“And going into the house, they saw the child with Mary his mother, and they fell down and worshiped him. Then, opening their treasures, they offered him gifts, gold and frankincense and myrrh.”
Matthew 2 v. 11
Monday December 12th, 2022
As I write this note to you, I have, lying beside me, my beautiful granddaughter. When my daughter asked me to help for a few days over the weekend, I was overjoyed. My daughter and her family reside about 45 minutes from me, so every chance I can visit with Nehemiah, all things must be reasonably put aside. In the category of ‘things,’ I mainly speak of writing, crafts, and other aspects outside of constant daily routine.
I’ll try earnestly to continue the topic I began last week. However, there are no certainties that I will follow through with what’s on my heart, taking it to a conclusion. For I know there’s always next week, but I cannot get this time with this beautiful little angel back, no matter how hard I try.
Henri Nouwen wrote:
It is hard to believe that God would reveal his divine presence to us in the self-emptying, humble way of the man from Nazareth. So much in me seeks influence, power, success, and popularity. But the way of Jesus is the way of hiddenness, powerlessness, and littleness. It does not seem a very appealing way. Yet when I enter into true, deep communion with Jesus, I will find that it is this small way that leads to real peace and joy.
The simple and precious gifts of the season give me peace and joy. These gifts Jesus continues to offer in his honest and humble way. The idea of regifting has no room in His heart. Because He gives newness every day, it is simply up to us to remain in His humbleness through complete adherence to God’s words.
Nehemiah is awake now, and I must go on this Monday. I’ll revisit this tomorrow. But again, time with Nehemiah takes precedence. So, we’ll see!
Tuesday December 13th, 2022
Some may find this tedious or unnecessary when reading Matthew’s human Jewish genealogy. Others may say, ‘let’s get to the story’. But Matthew’s reasoning is far more than we can even fathom. Here we see how Matthew traces Jesus back to Abraham, bringing to the forefront Jesus’ Jewish heritage (Matt. 1 v. 21). We come to understand that Jesus came from the tribe of Judah. However, as God’s gift to our chaotic world, Jesus’ birth was miraculous. In Matthew, we see that with this miracle, God kept His word complete (Genesis 3 v. 15).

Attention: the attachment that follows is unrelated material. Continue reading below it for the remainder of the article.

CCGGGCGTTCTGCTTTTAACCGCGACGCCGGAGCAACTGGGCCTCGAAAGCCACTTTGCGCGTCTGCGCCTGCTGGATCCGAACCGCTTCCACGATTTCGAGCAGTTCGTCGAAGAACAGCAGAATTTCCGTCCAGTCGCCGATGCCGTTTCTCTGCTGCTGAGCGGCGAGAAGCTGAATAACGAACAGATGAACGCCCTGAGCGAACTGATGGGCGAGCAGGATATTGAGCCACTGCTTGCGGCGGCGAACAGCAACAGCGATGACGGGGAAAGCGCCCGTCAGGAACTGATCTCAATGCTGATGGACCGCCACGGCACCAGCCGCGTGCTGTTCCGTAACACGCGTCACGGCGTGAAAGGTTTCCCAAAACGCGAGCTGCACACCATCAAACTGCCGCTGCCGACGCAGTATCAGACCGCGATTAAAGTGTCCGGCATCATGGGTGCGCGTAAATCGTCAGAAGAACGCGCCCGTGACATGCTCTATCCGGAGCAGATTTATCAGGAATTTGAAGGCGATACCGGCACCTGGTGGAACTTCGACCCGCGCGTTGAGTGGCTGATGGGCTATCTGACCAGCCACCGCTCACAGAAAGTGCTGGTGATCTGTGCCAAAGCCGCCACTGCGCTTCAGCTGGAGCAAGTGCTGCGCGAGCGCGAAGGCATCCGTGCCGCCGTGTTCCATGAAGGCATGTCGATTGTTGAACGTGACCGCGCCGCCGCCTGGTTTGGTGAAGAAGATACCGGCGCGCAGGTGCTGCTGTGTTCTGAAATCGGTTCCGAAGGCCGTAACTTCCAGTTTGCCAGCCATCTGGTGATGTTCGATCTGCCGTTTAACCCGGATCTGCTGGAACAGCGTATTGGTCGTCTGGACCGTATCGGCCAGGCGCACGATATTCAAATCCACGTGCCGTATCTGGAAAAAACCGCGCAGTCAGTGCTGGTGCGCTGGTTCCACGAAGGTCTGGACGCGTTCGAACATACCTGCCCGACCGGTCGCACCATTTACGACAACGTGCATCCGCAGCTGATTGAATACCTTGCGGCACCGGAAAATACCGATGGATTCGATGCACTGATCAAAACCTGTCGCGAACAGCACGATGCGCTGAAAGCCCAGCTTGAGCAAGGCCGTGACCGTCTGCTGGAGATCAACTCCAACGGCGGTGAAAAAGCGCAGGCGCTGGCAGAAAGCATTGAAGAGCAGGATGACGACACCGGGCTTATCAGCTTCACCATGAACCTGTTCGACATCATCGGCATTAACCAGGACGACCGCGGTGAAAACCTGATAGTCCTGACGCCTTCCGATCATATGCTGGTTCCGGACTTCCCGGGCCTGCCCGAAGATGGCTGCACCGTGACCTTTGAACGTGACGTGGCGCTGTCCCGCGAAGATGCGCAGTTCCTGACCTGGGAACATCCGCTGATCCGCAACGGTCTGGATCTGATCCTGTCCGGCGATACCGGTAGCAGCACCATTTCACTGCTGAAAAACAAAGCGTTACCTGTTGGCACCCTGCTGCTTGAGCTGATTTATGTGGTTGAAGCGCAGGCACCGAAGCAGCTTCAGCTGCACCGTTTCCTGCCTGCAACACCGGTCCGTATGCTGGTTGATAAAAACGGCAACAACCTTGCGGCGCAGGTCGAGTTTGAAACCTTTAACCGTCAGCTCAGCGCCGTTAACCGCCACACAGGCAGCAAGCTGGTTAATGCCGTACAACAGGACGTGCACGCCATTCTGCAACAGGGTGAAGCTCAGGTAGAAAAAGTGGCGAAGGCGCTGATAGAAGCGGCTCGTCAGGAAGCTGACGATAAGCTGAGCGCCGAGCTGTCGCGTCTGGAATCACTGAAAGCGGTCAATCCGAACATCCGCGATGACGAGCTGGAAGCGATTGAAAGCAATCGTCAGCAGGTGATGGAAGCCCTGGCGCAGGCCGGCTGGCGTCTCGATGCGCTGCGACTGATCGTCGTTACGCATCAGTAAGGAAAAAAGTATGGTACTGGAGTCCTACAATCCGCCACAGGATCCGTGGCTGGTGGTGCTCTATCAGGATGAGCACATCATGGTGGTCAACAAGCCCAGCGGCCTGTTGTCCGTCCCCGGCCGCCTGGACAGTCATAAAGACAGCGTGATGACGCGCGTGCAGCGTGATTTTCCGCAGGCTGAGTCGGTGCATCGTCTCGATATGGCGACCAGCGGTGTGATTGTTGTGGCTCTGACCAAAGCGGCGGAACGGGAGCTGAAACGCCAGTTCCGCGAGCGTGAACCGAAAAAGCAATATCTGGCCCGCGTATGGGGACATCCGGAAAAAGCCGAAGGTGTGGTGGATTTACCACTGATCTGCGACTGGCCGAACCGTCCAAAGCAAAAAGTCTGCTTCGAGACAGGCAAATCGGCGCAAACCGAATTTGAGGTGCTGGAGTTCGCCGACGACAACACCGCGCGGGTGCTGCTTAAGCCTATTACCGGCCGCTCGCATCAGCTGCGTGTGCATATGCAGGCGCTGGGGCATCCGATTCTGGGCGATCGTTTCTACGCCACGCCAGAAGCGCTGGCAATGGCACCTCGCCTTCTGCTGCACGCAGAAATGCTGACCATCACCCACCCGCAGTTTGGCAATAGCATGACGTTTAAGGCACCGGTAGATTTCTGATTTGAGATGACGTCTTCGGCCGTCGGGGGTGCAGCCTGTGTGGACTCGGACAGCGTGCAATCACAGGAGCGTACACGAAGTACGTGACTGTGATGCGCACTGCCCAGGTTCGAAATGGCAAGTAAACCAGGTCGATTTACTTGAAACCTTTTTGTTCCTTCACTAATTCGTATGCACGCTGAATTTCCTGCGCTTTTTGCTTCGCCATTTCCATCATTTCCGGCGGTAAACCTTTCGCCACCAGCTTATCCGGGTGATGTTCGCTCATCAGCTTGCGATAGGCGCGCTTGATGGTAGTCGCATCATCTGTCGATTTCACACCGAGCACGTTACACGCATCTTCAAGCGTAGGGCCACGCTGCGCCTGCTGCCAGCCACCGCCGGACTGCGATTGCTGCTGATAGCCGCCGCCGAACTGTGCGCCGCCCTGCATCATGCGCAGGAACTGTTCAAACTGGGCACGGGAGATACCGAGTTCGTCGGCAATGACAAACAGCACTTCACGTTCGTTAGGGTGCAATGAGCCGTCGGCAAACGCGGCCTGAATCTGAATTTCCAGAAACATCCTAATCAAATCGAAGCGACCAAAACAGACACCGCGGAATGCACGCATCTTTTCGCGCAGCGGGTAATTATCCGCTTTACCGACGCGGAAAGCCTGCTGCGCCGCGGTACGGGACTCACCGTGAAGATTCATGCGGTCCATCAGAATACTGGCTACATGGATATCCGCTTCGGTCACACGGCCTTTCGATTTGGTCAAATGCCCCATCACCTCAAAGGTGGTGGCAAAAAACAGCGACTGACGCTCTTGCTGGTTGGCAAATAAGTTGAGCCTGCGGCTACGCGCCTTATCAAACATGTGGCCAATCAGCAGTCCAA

Nehemiah is waking up, and I must hurry!
Next week, I’ll go a bit deeper concerning the magnificent event foretold in Matthew 1 vv. 18-24 and Luke 1, 2. In addition, I’ll discuss the fascinating Magus. But I want to quickly highlight an answer to Job’s question.
“How can he who is born of a woman be pure?” (Job 25 v. 4)
A quote by Dr. F.B. Meyer said this:
“Christ was born of a woman; yet He made a woman. He ate and hungered, drank and thirsted; yet he made the corn grow on the mountains and poured the rivers from His crystal chalice. He needed sleep; yet, He slumbers not and need not to repair His wasted energy. He wept; yet He created the lachrymal duct…what else can we do but bow in reverence before such a stupendous miracle.”
Yes, these gifts He continuously gives to you and to me! Again, I ask myself. What can I give you, Jesus? What can I give you to mirror your faithful acts of love?
I am thrilled to dig a bit deeper next week. This topic brings me such excitement. I’ve learned so much from great Christian teachers, leading me to go about my discoveries. I wait to eagerly share specifically the verses I discussed in my reflection last week. What is unique about having these discussions is that they come directly from God’s words without trying to add to them. Nouwen shared above that knowing as God intended us to do, we enter into true, deep communion with Jesus.
Now Nehemiah needs me, so I must go.
I’ll be right here next week!
Nouwen, H. (2017). You are beloved: Daily meditations for spiritual living. Convergent Press and The Henri Nouwen Trust.
Unless otherwise indicated, all Scripture quotations are taken from the ESV® Bible (The Holy Bible, English Standard Version®), copyright © 2001 by Crossway, a publishing ministry of Good News Publishers. Used by permission. All rights reserved.